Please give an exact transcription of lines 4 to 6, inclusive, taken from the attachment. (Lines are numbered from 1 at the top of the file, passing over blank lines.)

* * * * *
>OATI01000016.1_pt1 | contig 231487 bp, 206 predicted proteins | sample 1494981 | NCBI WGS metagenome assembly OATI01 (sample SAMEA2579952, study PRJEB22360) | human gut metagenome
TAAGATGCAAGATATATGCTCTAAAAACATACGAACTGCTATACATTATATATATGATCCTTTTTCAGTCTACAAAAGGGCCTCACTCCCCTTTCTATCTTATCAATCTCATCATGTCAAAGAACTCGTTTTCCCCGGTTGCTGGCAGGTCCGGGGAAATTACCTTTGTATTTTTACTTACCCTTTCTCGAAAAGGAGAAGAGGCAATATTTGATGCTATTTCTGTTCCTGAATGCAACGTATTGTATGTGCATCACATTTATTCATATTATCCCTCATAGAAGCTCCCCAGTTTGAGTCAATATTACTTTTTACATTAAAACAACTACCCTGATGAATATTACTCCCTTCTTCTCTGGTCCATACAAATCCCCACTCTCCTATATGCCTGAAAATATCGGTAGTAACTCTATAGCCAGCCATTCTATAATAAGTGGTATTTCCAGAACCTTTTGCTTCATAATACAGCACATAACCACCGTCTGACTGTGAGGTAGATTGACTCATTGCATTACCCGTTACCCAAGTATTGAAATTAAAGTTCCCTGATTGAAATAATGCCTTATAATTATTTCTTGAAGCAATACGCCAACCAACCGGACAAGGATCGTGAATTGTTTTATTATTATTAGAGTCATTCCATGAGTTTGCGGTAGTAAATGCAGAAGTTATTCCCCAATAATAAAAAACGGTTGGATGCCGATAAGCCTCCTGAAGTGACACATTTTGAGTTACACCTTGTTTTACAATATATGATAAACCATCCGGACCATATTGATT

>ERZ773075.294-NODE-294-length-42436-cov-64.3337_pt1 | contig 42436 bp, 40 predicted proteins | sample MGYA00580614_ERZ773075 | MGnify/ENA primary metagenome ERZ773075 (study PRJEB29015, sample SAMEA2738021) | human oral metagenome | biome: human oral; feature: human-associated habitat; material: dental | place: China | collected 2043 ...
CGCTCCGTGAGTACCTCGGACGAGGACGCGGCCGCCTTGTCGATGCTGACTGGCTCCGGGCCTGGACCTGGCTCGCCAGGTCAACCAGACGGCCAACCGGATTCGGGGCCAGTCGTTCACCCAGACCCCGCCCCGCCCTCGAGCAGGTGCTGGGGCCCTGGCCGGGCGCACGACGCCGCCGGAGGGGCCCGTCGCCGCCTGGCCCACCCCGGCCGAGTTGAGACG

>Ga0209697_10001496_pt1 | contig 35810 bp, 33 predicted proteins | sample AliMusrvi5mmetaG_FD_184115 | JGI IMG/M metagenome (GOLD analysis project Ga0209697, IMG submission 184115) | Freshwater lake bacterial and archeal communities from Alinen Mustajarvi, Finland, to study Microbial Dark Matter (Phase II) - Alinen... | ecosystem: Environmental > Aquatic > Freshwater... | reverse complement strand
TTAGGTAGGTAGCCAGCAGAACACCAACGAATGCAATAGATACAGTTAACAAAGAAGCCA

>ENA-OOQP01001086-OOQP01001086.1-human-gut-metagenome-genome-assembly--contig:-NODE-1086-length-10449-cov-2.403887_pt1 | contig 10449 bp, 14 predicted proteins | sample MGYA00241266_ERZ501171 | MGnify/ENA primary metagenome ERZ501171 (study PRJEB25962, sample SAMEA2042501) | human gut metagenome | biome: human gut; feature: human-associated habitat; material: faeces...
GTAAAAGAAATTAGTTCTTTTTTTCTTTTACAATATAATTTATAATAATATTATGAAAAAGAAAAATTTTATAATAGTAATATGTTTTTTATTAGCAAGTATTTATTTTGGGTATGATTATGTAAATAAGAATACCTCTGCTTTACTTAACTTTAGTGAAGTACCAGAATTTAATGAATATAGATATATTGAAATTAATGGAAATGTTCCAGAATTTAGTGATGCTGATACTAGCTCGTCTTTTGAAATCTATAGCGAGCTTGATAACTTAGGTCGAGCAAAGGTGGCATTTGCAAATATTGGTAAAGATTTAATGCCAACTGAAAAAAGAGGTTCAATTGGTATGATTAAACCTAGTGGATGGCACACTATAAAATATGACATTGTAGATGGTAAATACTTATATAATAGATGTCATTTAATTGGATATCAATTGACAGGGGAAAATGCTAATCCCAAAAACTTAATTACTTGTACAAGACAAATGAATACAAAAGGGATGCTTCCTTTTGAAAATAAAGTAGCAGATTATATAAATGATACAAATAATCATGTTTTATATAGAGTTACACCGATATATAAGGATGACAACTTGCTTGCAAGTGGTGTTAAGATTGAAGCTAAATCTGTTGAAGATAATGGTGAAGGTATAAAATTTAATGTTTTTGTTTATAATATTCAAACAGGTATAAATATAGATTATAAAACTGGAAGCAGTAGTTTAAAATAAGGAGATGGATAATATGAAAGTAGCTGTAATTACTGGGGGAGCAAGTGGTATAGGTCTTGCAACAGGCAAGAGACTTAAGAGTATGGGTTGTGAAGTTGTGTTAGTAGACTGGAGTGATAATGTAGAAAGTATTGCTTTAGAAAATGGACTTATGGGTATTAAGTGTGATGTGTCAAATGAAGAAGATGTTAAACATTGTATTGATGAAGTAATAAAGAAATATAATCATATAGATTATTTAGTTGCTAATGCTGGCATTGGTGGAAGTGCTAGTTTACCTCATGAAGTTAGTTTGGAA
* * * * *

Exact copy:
CGCTCCGTGAGTACCTCGGACGAGGACGCGGCCGCCTTGTCGATGCTGACTGGCTCCGGGCCTGGACCTGGCTCGCCAGGTCAACCAGACGGCCAACCGGATTCGGGGCCAGTCGTTCACCCAGACCCCGCCCCGCCCTCGAGCAGGTGCTGGGGCCCTGGCCGGGCGCACGACGCCGCCGGAGGGGCCCGTCGCCGCCTGGCCCACCCCGGCCGAGTTGAGACG

>Ga0209697_10001496_pt1 | contig 35810 bp, 33 predicted proteins | sample AliMusrvi5mmetaG_FD_184115 | JGI IMG/M metagenome (GOLD analysis project Ga0209697, IMG submission 184115) | Freshwater lake bacterial and archeal communities from Alinen Mustajarvi, Finland, to study Microbial Dark Matter (Phase II) - Alinen... | ecosystem: Environmental > Aquatic > Freshwater... | reverse complement strand
TTAGGTAGGTAGCCAGCAGAACACCAACGAATGCAATAGATACAGTTAACAAAGAAGCCA